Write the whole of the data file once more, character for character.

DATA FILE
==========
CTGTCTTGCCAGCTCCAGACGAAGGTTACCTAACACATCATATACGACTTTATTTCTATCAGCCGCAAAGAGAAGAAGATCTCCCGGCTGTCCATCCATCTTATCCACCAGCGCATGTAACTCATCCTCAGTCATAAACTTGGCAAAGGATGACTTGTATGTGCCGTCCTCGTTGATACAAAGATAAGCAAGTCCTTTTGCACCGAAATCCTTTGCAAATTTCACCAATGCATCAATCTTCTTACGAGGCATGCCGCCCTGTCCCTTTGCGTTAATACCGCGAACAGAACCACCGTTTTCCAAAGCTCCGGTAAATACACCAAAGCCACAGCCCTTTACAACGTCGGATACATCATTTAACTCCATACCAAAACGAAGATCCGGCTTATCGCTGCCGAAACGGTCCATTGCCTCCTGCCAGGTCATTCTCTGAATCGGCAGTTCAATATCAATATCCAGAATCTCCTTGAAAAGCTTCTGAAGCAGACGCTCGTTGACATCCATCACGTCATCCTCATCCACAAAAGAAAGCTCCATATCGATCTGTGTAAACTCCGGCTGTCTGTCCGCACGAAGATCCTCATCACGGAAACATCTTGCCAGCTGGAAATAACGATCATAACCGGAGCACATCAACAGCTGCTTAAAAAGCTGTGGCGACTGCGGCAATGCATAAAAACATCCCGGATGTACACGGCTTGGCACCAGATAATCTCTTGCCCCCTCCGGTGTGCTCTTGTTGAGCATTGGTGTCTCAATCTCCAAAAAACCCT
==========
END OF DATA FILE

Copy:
CTGTCTTGCCAGCTCCAGACGAAGGTTACCTAACACATCATATACGACTTTATTTCTATCAGCCGCAAAGAGAAGAAGATCTCCCGGCTGTCCATCCATCTTATCCACCAGCGCATGTAACTCATCCTCAGTCATAAACTTGGCAAAGGATGACTTGTATGTGCCGTCCTCGTTGATACAAAGATAAGCAAGTCCTTTTGCACCGAAATCCTTTGCAAATTTCACCAATGCATCAATCTTCTTACGAGGCATGCCGCCCTGTCCCTTTGCGTTAATACCGCGAACAGAACCACCGTTTTCCAAAGCTCCGGTAAATACACCAAAGCCACAGCCCTTTACAACGTCGGATACATCATTTAACTCCATACCAAAACGAAGATCCGGCTTATCGCTGCCGAAACGGTCCATTGCCTCCTGCCAGGTCATTCTCTGAATCGGCAGTTCAATATCAATATCCAGAATCTCCTTGAAAAGCTTCTGAAGCAGACGCTCGTTGACATCCATCACGTCATCCTCATCCACAAAAGAAAGCTCCATATCGATCTGTGTAAACTCCGGCTGTCTGTCCGCACGAAGATCCTCATCACGGAAACATCTTGCCAGCTGGAAATAACGATCATAACCGGAGCACATCAACAGCTGCTTAAAAAGCTGTGGCGACTGCGGCAATGCATAAAAACATCCCGGATGTACACGGCTTGGCACCAGATAATCTCTTGCCCCCTCCGGTGTGCTCTTGTTGAGCATTGGTGTCTCAATCTCCAAAAAACCCT